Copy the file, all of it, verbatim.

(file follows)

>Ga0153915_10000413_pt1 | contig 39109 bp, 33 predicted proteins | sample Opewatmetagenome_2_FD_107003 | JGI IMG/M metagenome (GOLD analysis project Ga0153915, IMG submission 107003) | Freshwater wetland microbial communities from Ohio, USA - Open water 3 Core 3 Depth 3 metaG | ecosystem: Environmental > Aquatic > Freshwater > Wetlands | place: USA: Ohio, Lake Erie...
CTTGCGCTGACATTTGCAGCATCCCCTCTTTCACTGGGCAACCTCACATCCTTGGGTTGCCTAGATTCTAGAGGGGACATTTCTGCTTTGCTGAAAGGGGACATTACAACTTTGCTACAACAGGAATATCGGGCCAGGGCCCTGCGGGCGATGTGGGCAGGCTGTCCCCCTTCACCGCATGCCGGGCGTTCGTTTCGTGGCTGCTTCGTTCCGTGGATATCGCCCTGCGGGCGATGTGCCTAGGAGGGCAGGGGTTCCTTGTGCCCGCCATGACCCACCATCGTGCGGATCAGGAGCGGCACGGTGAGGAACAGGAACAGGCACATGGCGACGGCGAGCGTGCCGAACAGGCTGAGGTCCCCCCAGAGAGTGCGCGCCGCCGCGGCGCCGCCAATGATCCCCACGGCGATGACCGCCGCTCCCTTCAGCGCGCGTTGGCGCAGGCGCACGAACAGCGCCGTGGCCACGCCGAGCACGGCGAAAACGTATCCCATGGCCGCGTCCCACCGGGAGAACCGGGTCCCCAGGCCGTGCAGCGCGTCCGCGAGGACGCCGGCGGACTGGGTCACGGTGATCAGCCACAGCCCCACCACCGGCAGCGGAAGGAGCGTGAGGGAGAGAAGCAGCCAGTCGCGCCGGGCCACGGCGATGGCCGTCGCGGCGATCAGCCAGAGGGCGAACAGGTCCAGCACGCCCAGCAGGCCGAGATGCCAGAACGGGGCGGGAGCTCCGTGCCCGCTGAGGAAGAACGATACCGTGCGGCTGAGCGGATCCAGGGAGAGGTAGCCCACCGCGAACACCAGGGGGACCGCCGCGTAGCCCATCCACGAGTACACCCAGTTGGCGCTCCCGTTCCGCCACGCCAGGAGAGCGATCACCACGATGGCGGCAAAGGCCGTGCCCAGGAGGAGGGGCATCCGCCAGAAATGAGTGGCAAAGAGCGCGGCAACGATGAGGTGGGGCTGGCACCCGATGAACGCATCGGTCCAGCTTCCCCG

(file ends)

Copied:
>Ga0153915_10000413_pt1 | contig 39109 bp, 33 predicted proteins | sample Opewatmetagenome_2_FD_107003 | JGI IMG/M metagenome (GOLD analysis project Ga0153915, IMG submission 107003) | Freshwater wetland microbial communities from Ohio, USA - Open water 3 Core 3 Depth 3 metaG | ecosystem: Environmental > Aquatic > Freshwater > Wetlands | place: USA: Ohio, Lake Erie...
CTTGCGCTGACATTTGCAGCATCCCCTCTTTCACTGGGCAACCTCACATCCTTGGGTTGCCTAGATTCTAGAGGGGACATTTCTGCTTTGCTGAAAGGGGACATTACAACTTTGCTACAACAGGAATATCGGGCCAGGGCCCTGCGGGCGATGTGGGCAGGCTGTCCCCCTTCACCGCATGCCGGGCGTTCGTTTCGTGGCTGCTTCGTTCCGTGGATATCGCCCTGCGGGCGATGTGCCTAGGAGGGCAGGGGTTCCTTGTGCCCGCCATGACCCACCATCGTGCGGATCAGGAGCGGCACGGTGAGGAACAGGAACAGGCACATGGCGACGGCGAGCGTGCCGAACAGGCTGAGGTCCCCCCAGAGAGTGCGCGCCGCCGCGGCGCCGCCAATGATCCCCACGGCGATGACCGCCGCTCCCTTCAGCGCGCGTTGGCGCAGGCGCACGAACAGCGCCGTGGCCACGCCGAGCACGGCGAAAACGTATCCCATGGCCGCGTCCCACCGGGAGAACCGGGTCCCCAGGCCGTGCAGCGCGTCCGCGAGGACGCCGGCGGACTGGGTCACGGTGATCAGCCACAGCCCCACCACCGGCAGCGGAAGGAGCGTGAGGGAGAGAAGCAGCCAGTCGCGCCGGGCCACGGCGATGGCCGTCGCGGCGATCAGCCAGAGGGCGAACAGGTCCAGCACGCCCAGCAGGCCGAGATGCCAGAACGGGGCGGGAGCTCCGTGCCCGCTGAGGAAGAACGATACCGTGCGGCTGAGCGGATCCAGGGAGAGGTAGCCCACCGCGAACACCAGGGGGACCGCCGCGTAGCCCATCCACGAGTACACCCAGTTGGCGCTCCCGTTCCGCCACGCCAGGAGAGCGATCACCACGATGGCGGCAAAGGCCGTGCCCAGGAGGAGGGGCATCCGCCAGAAATGAGTGGCAAAGAGCGCGGCAACGATGAGGTGGGGCTGGCACCCGATGAACGCATCGGTCCAGCTTCCCCG